Apr 4th, 2023
8 mins

Earlier this year, an NHS trust landed itself in hot water after it asked staff to repay a one-off Christmas bonus that was wrongfully given to them. These types of mistakes, while common, can be difficult to negotiate, as any requests to return payments are rarely received well by employees and can create a hostile work environment. It is imperative that in these situations, businesses act quickly and decisively, taking swift action to recover the money while also managing delicate employee relations.

Common mistakes 

The two most common circumstances that lead to incorrect pay are:

  • a ‘mistake of fact’, for example, human error; or
  • a ‘mistake of law’, for example, if the national minimum wage is raised without the company knowing and adjusting.

However, regardless of how an error in payment occurs, the employer is always entitled to try to recoup the overpayment.

Recouping overpayments 

Most businesses have deduction clauses in their contracts which mean that they can take the equivalent sum from an employee’s future pay cheque. Deduction clauses mean that businesses do not have to go through the court system to recover funds as employees have already agreed to that solution upon signing their contracts, and businesses should seek to review or add in these clauses where appropriate to smooth the process should an incorrect payment occur. Equally, it is imperative that employers ensure that the affected payslips are clearly itemised and logged with HMRC to make the deduction lawful.

Typically repayments are taken in a series of instalments. However, an employer can also choose to take back the overpayment as a lump sum, using the employee’s entire paycheque if required, as correcting an overpayment is one of the exemptions listed by the law that ensures employees receive the national minimum wage.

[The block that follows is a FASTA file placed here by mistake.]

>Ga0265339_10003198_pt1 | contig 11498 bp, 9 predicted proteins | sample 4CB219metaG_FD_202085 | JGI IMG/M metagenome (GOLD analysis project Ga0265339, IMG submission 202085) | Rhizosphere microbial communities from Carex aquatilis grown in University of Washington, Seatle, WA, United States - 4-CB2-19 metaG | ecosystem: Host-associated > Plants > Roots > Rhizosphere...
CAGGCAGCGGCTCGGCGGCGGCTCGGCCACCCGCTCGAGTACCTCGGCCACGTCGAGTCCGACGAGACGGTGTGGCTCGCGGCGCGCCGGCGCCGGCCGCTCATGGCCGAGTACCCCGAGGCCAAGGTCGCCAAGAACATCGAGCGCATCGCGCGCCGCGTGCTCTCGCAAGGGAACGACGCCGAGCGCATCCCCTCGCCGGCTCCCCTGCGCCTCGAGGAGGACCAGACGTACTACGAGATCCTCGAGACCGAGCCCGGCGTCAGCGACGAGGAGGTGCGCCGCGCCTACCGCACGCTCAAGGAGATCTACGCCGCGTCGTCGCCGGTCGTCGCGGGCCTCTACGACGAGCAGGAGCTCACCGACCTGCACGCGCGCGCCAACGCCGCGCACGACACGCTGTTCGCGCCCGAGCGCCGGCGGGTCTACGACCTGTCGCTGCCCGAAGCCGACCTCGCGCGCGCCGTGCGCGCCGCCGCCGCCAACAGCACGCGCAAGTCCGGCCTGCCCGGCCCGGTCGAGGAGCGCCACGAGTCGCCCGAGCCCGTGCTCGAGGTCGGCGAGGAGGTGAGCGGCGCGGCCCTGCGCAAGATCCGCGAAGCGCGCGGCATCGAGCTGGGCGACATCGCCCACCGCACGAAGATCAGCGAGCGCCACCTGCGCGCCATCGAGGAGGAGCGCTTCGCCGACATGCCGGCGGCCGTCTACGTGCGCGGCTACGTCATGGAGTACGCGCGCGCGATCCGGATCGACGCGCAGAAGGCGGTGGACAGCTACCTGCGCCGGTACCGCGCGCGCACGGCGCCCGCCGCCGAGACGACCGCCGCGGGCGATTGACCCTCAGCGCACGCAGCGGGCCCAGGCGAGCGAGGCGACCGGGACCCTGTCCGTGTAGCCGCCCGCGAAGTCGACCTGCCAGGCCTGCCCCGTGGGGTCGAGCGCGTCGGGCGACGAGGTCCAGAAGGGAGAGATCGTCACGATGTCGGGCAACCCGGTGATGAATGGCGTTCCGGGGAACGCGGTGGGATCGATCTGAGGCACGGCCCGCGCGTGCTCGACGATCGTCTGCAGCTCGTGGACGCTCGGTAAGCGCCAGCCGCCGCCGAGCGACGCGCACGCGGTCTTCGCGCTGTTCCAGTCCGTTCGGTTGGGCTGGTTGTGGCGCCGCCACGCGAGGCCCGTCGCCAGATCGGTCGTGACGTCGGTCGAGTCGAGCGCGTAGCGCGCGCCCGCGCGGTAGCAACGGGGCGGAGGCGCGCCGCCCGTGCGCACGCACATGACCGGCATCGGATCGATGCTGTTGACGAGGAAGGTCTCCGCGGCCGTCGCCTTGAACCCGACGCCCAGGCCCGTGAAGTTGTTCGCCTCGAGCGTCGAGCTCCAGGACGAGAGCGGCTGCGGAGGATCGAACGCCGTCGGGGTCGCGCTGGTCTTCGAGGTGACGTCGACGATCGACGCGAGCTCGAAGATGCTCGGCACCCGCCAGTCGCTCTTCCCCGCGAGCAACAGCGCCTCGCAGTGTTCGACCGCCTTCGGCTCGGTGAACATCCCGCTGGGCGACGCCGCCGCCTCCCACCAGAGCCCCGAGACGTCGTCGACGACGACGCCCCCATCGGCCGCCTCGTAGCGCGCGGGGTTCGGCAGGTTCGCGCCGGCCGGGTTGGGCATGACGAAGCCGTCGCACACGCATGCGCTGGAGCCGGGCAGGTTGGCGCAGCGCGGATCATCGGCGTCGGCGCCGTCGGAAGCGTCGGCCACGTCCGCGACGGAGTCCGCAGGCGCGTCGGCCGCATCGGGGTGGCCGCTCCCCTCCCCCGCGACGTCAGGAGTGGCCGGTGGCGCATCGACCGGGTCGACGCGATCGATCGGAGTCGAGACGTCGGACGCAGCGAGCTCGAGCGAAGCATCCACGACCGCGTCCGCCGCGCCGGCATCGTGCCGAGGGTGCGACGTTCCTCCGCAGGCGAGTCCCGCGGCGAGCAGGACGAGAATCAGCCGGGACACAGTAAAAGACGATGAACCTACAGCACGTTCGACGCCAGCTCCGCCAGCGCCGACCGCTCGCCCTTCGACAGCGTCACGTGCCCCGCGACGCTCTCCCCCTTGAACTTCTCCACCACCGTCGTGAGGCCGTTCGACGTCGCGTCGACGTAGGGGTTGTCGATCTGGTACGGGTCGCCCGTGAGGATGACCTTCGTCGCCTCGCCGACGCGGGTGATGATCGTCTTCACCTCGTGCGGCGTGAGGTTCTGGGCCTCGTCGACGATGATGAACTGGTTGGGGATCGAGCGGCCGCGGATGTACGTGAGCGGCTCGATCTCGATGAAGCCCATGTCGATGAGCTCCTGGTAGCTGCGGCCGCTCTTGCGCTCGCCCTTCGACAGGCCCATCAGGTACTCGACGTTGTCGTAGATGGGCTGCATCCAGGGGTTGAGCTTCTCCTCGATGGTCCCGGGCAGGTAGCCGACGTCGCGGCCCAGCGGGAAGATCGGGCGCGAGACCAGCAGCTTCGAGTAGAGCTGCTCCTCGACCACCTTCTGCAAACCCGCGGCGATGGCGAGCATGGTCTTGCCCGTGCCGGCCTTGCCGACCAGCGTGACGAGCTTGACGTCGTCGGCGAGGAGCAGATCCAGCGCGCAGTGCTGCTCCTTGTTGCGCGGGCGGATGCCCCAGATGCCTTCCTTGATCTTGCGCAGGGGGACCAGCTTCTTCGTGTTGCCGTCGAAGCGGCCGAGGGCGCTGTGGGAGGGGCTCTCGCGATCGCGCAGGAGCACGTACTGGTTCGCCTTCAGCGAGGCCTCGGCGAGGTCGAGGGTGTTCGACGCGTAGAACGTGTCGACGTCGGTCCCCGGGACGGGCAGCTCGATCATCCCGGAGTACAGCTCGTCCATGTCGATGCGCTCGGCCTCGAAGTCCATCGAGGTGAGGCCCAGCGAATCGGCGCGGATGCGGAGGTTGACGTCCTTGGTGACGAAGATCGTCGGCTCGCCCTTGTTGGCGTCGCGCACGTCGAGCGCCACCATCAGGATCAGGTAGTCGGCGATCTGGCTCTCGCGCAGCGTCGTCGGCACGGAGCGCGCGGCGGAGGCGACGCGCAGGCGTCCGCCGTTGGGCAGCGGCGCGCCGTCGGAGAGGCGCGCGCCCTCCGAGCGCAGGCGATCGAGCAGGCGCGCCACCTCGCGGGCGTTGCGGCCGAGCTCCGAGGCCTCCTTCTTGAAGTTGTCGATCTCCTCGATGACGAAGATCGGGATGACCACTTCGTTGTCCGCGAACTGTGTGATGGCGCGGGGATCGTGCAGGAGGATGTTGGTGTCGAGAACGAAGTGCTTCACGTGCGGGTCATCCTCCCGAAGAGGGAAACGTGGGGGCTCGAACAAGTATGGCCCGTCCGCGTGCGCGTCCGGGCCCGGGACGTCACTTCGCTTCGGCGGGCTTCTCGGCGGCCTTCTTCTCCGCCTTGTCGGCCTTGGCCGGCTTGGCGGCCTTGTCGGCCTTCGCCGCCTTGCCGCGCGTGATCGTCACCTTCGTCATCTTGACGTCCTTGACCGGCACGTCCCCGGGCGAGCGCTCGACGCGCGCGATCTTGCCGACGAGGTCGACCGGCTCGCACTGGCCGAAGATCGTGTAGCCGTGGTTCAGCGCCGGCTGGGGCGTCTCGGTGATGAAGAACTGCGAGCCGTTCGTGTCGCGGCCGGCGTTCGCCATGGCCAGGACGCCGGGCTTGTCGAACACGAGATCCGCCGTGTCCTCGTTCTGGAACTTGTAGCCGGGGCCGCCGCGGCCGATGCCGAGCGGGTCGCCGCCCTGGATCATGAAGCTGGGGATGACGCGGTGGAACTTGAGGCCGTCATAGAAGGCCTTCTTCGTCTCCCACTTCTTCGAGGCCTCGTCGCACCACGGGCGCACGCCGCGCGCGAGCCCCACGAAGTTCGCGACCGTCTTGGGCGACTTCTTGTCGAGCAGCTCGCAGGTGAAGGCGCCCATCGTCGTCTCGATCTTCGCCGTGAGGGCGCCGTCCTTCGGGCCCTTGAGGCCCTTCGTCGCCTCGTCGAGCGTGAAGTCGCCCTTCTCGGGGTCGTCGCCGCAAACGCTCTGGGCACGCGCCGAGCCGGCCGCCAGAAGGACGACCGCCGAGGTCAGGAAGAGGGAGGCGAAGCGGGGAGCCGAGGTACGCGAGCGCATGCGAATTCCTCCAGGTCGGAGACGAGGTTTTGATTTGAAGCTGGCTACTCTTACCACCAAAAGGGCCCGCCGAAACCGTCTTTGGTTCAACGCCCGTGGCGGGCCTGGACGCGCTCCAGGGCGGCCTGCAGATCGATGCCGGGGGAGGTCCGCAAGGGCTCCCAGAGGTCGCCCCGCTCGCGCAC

Whilst a lump sum deduction is a legitimate option for employers, it is very unpopular among employees who depend on regular wages and would only be recommended in the case of an employee leaving the business, after which it would be impossible to recover the funds.

How to recoup an overpayment, when there is no deduction clause in place 

If a deduction clause is not in place, a business must go to court in order to recover the funds. In most cases the employer will be entitled to take the money back, but it should act quickly. If the mistake remains undetected or is not acted upon on after two months or so, employees can present a ‘change in circumstance’ defence which could mean that they have spent the money or that their financial position has changed making them unable to repay the sum.

Whether a business has deduction clause in its contracts or not, maintaining good relationships with employees needs to be a top priority, as it will be beneficial should a mistake in pay occur. Incorrect payment situations can damage a business’ reputation within the workplace long term if not handled sensitively, disrupting the day-to-day environment. To avoid this, employers should be as transparent as possible about how the mistake occurred, what is being done to amend it and what steps they will take to ensure it does not happen again. Any communication about the situation should be clear and professional, and come from a person in a position of authority or a member of the senior leadership team.

Preventing incorrect payments 

To prevent incorrect payments being distributed, businesses should have protocols in place for payment information being updated and checked prior to funds being transferred to the employees. This means ensuring that any promotions, change in hours or overtime payments are recorded at the time and verified prior to payday, creating an evidenced paper trail.

Businesses should also take steps to ensure that they are aware of any and all changes to relevant pay laws, such as the national minimum wage. Making HR teams aware that they need to keep up-to-date with this and any other legislative changes that affect employee’s pay will increase the chance that the change is noticed and can be acted upon prior to the next payday, mitigating the risk of mistakes.

Diligence is imperative to avoiding any form of incorrect payment and having measures in place to avoid them occurring will not only keep a business from potentially going to court, but will also maintain employees’ trust. If a mistake is made, solving it quickly and efficiently in a sensitive manner will be beneficial for both the business and its employees.


Contact: Matt McDonald

Philip Pepper